The Jaffrey Meeting House is the focus of the Old Jaffrey Center. 
Jaffrey Meeting House
Separated from the developed hub of the town, the old center wonderfully preserves the sense of a classic New England village.  The Meeting House was raised on June 17, 1775, the day of the Battle of Bunker Hill. It was recorded that the workers could hear the distant canon fire from Charlestown over 60 miles away.  I have photographed the Meeting House from
all directions and in all seasons.  It overlooks a peaceful green and a classic stonewall bordered New England cemetery. 

Wooded Cemetery, August 2006

 In past years the cemetery featured a scattering of stately old trees shading
Cemetery Cleared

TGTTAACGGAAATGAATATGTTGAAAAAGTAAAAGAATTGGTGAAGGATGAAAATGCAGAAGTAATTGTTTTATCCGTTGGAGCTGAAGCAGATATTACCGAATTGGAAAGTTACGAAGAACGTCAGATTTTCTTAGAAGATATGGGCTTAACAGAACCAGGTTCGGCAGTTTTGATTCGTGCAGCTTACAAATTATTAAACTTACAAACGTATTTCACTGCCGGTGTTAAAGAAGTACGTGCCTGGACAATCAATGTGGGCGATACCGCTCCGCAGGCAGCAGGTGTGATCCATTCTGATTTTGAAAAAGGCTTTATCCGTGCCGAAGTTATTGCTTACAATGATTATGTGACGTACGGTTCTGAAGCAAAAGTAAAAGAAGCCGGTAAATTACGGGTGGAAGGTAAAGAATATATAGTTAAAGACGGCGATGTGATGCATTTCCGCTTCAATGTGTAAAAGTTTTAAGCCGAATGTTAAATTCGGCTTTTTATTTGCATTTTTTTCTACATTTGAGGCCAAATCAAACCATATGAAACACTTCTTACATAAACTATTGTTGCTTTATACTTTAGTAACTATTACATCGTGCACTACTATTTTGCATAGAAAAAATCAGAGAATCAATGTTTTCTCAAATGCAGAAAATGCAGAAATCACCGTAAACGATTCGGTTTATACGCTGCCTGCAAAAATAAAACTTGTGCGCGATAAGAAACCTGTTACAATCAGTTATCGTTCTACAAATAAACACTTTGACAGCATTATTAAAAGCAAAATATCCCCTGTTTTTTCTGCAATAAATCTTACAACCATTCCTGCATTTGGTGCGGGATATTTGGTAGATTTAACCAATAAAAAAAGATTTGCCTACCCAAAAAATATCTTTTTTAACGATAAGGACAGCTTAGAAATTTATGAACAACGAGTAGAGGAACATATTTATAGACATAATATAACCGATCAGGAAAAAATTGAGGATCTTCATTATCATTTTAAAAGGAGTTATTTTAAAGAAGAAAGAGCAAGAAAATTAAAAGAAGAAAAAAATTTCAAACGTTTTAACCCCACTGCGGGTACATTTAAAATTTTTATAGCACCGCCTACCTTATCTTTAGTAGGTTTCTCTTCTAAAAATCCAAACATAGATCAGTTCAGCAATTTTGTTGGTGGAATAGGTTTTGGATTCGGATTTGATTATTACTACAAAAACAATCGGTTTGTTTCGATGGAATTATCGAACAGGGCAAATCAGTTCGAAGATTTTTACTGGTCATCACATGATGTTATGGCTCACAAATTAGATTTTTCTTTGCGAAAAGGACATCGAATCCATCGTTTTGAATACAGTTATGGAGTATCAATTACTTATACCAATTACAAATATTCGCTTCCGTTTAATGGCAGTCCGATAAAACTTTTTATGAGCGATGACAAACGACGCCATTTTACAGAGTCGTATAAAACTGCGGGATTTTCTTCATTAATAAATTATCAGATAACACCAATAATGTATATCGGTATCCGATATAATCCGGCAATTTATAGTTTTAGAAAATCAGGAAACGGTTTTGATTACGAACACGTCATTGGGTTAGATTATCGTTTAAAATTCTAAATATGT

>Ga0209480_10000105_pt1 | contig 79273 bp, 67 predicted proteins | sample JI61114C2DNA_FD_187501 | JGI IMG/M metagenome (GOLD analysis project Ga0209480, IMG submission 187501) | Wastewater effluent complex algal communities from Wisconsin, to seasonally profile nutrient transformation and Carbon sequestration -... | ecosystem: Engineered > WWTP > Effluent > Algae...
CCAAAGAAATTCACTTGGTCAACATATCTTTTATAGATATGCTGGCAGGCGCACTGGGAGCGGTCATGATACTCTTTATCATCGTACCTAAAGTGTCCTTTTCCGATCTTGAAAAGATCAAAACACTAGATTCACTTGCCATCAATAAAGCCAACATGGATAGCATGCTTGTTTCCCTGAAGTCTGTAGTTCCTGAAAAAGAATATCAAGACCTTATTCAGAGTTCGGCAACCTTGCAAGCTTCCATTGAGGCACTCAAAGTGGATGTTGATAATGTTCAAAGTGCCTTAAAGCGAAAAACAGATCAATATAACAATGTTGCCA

portions of the grounds and providing interesting patterns of light and shadow, but the trees created another problem.  I have seen old pictures of the Meeting House standing proudly with Mt Monadnock majestically looming in the background, but I was never able to find a angle with a clear view of the mountain.  The trees on the green and within the cemetery had grown to smother the once perfectly aligned tableau.  In the winter I could see through the web of branches to get a sense of the glorious view, but I could never find a way to avoid the screen.  Last year I was a bit annoyed to discover that the Meeting House caretakers had removed some old trees from the cemetery and green.  As a devote tree-huger, I mourned the loss, but on a visit this spring I realized what had been done.  It was with a sturdy dope slap that I turned around and saw that the vista to Mt Monadnock seems to have been restored.  The final verdict will need to wait until the leaves fill in, but, at this point it looks like the mountain will be shining through.  I can't wait to recreate my Meeting House pictures this year to include the mountain in all its majesty throughout the seasons.  My tears for the lost trees have dried.  Now if we can only get them to bury the damn wires!